Terrorism has once again dominated the news with the attacks in Brussels earlier this week. Many people are increasingly frightened that they will one day become a victim of such an attack. A Gallup poll conducted in December, 2015 found that half of all Americans are either ‘very worried’ or ‘somewhat worried’ that they or a family member will become a victim of terrorism. Perhaps you are among that number. I’d like to offer a couple of suggestions for you in managing your level of anxiety about terrorism.
The first strategy has to do with accurately assessing your level of risk to be a victim. In 2014, 17 people were killed by terrorists in America. If we examine the numbers for other causes of death we can compare those with terrorism:
|Cause||Deaths||Risk Over Terrorism|
|Car Accident||35369||2080 times|
|Talking/texting while driving||3154||185 times|
|Falling out of bed||450||26 times|
I trust you take the point. I feel confident that half of all Americans are not ‘very worried’ or ‘somewhat worried’ about falling to their death out of bed, even though it is 26 times more likely to happen than dying at the hands of a terrorist. We humans are not so good at intuitively assessing risks in our lives, so being mindful of this data can help us get a better perspective. When our reaction is not in proportion to the level of danger, anxiety is the result. So it would do us well to be clear about exactly what the level of danger is.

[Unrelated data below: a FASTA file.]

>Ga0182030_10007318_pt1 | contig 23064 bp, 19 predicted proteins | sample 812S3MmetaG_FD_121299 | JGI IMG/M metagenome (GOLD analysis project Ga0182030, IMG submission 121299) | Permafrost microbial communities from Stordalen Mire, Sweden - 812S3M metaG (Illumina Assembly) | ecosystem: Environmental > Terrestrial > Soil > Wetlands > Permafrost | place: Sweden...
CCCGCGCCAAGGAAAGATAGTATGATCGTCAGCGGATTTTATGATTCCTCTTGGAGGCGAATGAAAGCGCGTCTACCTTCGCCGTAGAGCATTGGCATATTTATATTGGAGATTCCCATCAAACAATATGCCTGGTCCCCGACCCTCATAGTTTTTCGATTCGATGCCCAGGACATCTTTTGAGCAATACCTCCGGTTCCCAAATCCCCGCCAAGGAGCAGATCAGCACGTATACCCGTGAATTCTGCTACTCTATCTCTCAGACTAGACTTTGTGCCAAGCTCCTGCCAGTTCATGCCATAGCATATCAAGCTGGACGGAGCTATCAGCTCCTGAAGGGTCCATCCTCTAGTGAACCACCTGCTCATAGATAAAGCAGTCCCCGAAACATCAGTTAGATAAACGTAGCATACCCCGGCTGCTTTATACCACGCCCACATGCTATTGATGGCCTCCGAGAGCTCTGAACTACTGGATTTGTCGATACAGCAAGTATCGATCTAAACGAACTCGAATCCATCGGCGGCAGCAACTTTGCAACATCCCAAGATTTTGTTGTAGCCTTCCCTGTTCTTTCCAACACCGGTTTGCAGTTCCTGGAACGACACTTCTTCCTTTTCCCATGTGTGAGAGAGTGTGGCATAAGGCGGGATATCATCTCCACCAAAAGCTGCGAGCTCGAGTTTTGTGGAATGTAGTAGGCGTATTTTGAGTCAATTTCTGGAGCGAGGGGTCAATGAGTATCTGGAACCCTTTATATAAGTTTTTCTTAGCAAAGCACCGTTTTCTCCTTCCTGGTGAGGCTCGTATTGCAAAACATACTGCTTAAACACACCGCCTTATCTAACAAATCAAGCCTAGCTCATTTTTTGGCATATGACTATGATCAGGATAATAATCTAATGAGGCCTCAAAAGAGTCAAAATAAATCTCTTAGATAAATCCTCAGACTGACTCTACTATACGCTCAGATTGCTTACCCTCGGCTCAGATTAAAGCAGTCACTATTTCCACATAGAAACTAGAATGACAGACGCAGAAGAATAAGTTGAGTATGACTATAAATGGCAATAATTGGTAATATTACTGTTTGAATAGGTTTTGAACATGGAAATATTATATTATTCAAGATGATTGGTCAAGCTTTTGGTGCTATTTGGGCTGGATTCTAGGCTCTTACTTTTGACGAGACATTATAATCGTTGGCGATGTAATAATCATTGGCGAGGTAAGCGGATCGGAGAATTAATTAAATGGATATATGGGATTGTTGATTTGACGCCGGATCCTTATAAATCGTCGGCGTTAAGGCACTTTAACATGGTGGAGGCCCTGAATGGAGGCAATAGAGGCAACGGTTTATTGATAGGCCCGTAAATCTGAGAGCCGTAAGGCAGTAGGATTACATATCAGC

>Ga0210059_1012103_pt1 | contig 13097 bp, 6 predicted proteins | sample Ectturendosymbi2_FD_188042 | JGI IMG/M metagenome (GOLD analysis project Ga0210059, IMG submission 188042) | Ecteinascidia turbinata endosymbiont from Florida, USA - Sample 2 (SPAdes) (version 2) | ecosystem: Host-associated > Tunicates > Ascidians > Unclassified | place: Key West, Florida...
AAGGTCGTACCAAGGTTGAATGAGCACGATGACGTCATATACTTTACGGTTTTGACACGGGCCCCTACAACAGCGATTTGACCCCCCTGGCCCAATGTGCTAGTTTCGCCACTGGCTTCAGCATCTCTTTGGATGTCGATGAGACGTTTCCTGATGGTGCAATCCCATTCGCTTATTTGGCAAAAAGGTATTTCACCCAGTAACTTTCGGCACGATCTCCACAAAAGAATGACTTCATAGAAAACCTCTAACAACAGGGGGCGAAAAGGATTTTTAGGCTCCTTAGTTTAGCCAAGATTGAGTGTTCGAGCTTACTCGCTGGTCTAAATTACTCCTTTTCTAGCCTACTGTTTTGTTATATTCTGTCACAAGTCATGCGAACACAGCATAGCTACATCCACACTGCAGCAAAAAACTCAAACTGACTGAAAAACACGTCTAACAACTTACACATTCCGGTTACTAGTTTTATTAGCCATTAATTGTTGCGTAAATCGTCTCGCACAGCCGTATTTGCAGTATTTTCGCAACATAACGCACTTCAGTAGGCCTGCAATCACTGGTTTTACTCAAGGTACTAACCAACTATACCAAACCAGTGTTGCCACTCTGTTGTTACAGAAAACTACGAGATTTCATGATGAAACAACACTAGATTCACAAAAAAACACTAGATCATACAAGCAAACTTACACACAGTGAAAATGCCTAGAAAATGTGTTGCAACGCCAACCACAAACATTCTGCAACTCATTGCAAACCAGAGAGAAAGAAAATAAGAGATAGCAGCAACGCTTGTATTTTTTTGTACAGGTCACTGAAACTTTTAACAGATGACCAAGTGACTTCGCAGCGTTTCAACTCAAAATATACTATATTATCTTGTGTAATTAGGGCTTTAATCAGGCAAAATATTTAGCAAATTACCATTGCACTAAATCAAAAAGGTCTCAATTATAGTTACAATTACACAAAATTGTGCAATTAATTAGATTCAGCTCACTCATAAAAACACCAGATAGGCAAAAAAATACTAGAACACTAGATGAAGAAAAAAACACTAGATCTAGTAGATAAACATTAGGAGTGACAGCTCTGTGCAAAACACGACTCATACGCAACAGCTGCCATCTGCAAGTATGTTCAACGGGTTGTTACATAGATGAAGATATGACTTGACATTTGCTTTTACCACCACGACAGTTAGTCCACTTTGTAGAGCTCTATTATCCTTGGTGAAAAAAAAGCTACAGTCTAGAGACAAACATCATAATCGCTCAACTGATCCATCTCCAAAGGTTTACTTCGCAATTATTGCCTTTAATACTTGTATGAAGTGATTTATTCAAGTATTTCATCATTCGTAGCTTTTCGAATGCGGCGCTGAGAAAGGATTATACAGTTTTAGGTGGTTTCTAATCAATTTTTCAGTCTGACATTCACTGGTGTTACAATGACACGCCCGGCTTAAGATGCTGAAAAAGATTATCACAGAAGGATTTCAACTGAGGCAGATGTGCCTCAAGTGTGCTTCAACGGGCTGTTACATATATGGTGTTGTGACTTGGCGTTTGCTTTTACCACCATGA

In addition to the cognitive strategy I just discussed, I would like to suggest a behavioral strategy: get away from your screens! Immersing ourselves in the news about terrorism also causes us to misperceive the risk. Although a terrorist attack is a real thing that happened in the world and is a tragedy, the media’s job is to make money and maximize viewers. Some degree of sensationalism goes on and by repeatedly viewing the images and listening to experts talk about what to do to protect yourself, you overestimate the risk, heighten your anxiety, and prevent yourself from recognizing and enjoying the relative safety we have in this country. Schedule brief times to check in with the news, but limit this exposure.
It may also help you to get positively engaged to increase your sense of control. Perhaps you can donate blood or give money to organizations who respond to assist victims of terrorism in the world.
Finally, as with any kind of anxiety, it helps to engage in some deep breathing exercises and relaxation techniques to lower your level of arousal. You can find some examples of these in the Resources section of my website at www.trentevans.com. You can also learn about me and my practice there as well as how to contact me if you would like to find out whether therapy with me is right for you.